T-Mobile took the top spot for performance on both its 5G and 4G/LTE networks, with median download speeds of 187.33Mbps on 5G and 116.54Mbps across the board. Overall, that’s nearly twice as fast as Verizon and AT&T, which clocked in at 59.67Mbps and 54.64Mbps, respectively. The Un-carrier also delivered the most consistent speeds of the bunch, with 85.7% of tests showing at least 5Mpbs download and 1Mbps upload speeds.
T-Mobile also had the highest upload speeds of 11.72Mpbs, although these were only marginally better than Verizon and AT&T, which came in with upload speeds of 9.14Mbps and 7.00Mbps, respectively. Likewise, latency numbers were all in the same ballpark, with T-Mobile scoring 31ms against Verizon’s 32ms and AT&T’s 34ms.
C-band coverage is key
The numbers aren’t nearly as dramatic for T-Mobile this time around. In January’s fourth-quarter 2021 report, T-Mobile showed almost the same median 5G download speeds, at 187.12Mbps, a sizeable increase from its prior third-quarter speeds of 135.17Mbps. However, in this latest report, T-Mobile has managed to break the 100Mbps barrier with its overall download speeds, which have increased from 90.65Mbps in January to 116.54Mbps.
These numbers are more likely to result from the rapid expansion of T-Mobile’s Ultra Capacity 5G network rather than improvements to its 4G/LTE service. Median download speeds will naturally improve more customers take advantage of the carrier’s faster 5G network.
Meanwhile, Verizon is catching up on the 5G side thanks to its new C-band rollouts. This time, it came in with a median 5G speed of 113.52Mbps. However, its considerably lower overall speed (59.67Mbps) shows that many of its customers are still not covered by its 5G Ultra Wideband service; they’re either stuck on 4G/LTE or using the carrier’s low-band Nationwide 5G service, which isn’t much faster than 4G.
The effect of limited C-band rollouts is even more evident in AT&T’s much lower 71.54Mbps median 5G download speeds. AT&T has taken a considerably more conservative approach to the new C-band spectrum, deploying it to only a handful of cities so far. This means that more AT&T customers are using the carrier’s low-band 5G services. These numbers will likely improve as AT&T takes advantage of a new chunk of C-band spectrum that it recently picked up to expand its network into areas that Verizon won’t be able to cover.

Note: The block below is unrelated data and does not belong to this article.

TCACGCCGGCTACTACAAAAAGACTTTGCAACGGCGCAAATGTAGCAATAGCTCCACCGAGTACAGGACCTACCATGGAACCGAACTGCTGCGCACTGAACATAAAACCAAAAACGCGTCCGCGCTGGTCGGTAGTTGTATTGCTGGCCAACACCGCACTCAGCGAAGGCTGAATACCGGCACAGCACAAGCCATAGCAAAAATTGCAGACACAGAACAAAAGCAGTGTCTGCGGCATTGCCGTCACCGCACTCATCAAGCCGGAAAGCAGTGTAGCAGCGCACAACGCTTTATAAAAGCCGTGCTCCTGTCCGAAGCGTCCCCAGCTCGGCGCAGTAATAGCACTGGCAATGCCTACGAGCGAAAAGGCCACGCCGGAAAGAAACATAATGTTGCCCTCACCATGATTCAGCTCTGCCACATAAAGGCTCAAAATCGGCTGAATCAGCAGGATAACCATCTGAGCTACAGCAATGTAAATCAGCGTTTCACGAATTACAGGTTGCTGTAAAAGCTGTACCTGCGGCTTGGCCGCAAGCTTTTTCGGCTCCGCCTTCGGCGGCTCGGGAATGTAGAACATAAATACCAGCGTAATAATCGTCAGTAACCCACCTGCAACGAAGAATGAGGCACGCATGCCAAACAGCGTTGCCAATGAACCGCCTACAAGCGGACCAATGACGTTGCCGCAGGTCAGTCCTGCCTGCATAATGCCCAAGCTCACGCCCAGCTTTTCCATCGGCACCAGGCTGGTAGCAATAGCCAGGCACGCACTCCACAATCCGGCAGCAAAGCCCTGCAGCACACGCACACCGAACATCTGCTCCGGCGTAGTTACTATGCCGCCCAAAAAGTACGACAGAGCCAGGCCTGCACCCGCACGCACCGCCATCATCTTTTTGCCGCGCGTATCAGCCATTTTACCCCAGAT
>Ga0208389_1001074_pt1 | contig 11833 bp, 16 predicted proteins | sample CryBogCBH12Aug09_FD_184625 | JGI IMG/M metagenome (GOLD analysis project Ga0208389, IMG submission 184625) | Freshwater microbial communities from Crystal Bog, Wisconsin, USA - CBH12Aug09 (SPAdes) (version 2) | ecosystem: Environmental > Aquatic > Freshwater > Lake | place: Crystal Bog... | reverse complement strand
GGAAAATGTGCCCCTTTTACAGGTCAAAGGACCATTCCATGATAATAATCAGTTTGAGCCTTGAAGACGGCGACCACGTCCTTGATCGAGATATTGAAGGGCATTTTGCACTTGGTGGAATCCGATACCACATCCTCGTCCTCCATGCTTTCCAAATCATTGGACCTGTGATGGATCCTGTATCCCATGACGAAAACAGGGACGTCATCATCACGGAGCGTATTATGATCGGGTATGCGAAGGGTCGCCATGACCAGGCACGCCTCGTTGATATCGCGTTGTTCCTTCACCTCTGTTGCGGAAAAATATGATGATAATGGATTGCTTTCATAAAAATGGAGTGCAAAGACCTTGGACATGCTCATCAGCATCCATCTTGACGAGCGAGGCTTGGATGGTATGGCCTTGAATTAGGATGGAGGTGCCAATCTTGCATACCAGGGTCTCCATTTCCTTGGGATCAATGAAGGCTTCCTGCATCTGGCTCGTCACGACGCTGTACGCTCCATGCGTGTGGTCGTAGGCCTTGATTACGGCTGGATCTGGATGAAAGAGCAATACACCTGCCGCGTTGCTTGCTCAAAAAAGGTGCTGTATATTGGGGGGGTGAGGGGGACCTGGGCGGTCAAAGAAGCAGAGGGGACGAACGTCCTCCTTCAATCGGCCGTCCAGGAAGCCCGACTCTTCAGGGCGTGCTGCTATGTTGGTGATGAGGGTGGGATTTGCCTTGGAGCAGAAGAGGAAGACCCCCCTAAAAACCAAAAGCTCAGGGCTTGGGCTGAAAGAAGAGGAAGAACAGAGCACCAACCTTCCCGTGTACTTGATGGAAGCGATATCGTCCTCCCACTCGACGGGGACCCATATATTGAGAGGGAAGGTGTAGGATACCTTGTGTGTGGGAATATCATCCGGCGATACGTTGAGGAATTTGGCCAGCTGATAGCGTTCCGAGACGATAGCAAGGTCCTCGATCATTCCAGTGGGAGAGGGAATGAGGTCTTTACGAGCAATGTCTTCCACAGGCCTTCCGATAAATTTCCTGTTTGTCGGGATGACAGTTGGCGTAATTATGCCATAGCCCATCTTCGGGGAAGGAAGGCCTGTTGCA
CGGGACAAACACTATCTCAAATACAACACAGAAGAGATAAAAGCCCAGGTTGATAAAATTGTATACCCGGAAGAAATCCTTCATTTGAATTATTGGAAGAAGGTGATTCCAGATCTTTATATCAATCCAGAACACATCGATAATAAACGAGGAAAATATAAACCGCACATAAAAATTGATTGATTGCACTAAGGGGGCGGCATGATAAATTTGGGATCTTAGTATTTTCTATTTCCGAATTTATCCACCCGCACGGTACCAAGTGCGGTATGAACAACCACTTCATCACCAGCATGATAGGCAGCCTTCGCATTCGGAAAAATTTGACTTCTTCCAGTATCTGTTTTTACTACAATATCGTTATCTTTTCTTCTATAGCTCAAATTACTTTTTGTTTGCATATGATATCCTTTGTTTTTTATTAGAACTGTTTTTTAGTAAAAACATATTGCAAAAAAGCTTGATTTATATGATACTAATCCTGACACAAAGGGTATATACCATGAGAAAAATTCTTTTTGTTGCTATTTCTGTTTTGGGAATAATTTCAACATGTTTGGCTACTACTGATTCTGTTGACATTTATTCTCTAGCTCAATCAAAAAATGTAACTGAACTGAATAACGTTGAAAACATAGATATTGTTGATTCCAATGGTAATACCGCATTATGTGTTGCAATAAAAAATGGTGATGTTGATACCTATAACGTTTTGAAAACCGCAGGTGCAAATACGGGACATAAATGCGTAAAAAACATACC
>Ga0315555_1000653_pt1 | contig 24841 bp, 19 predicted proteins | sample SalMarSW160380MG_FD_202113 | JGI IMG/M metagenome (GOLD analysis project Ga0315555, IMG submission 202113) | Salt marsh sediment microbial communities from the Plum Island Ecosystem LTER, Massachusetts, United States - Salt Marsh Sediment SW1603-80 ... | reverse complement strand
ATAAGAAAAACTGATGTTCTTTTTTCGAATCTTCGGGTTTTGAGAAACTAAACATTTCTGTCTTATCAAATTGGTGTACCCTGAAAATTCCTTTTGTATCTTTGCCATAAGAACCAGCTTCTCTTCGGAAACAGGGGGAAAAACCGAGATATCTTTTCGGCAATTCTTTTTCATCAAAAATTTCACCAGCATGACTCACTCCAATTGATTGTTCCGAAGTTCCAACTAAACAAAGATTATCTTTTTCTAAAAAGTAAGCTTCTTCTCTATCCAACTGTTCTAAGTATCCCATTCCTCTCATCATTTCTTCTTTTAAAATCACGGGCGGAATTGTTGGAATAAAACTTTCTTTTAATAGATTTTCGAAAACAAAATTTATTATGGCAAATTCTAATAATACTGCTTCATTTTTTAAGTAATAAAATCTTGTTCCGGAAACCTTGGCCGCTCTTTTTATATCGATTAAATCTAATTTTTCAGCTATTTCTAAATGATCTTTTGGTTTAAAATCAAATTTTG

The numbers by state
Ookla’s US Market Report also breaks the numbers down by individual state, and there are still a handful of places where Verizon and AT&T edged out T-Mobile on performance.
T-Mobile was the fastest provider in 45 states this past quarter, while AT&T came out on top in South Dakota and Vermont. Local carrier GCI remained on top in Alaska, as it’s the dominant carrier in that state and actually beat T-Mobile to launching 5G service there. Ookla notes that the results in Delaware, Montana, and West Virginia were all too close to call, although only one of those three states, Delaware, was in the top 10, with median download speeds of 73.2Mbps. Montana and West Virginia were in the bottom 10 states, with speeds of 41.33Mbps and 37.54Mbps, respectively.
Those states where other carriers came out on top all showed considerably lower median download speeds. South Dakota was the highest of those at 50.25Mbps overall and 60.84Mbps on AT&T, but that’s not saying much considering it was in 33rd place.
The top 10 US states all offered median download speeds of at least 69Mbps, with the District of Columbia taking first place at 82.27Mbps. Except for Delaware, which had no clear winner, T-Mobile came out on top in nine of the top 10 states, with the Un-carrier offering median speeds ranging from 86.85Mbps in Massachusetts to 125.25Mbps in Illinois.
T-Mobile also offered median download speeds exceeding 100Mbps in 17 states, including places like Iowa, where T-Mobile came in at 104.04Mbps despite a much lower overall speed of 39.6Mbps across all carriers.
The fastest smartphones
Ookla also recorded the fastest smartphones. Samsung’s Galaxy S22 Ultra came out on top, surpassing 100Mbps with median download speeds of 105.26Mbps and beating out the iPhone 13 Pro Max score of 95.44Mbps.
The other runners-up included the Galaxy S22+ at 94.07Mbps, Galaxy Z Fold3 5G at 93.08Mbps, and iPhone 13 Pro at 92.39Mbps.
It’s not that surprising that the Galaxy S22 Ultra came out on top, as it packs in Qualcomm’s latest Snapdragon 8 Gen 1 chipset, which features the X65 modem. By contrast, Apple’s iPhone 13 lineup is using the older Snapdragon X60. Ookla’s report on the fastest modem chipsets bore this out, with the Snapdragon 8 Gen 1 clocking in at 100.85Mbps and the Snapdragon X60 at 90.53Mbps. Google’s Tensor, which powers the Pixel 6 and Pixel 6 Pro, came in third place at 86.43Mbps.
The report considers the most popular devices, so it’s not comprehensive, and these numbers can also be skewed by demographics and geographic distribution. For instance, those who purchase a higher-end flagship device like the Galaxy S22 Ultra or iPhone 13 Pro Max are more likely to care about getting maximum 5G performance from their smartphones. This may account for the lower scores of the Galaxy S22+ and iPhone 13 Pro since these use the same chipsets as their larger siblings.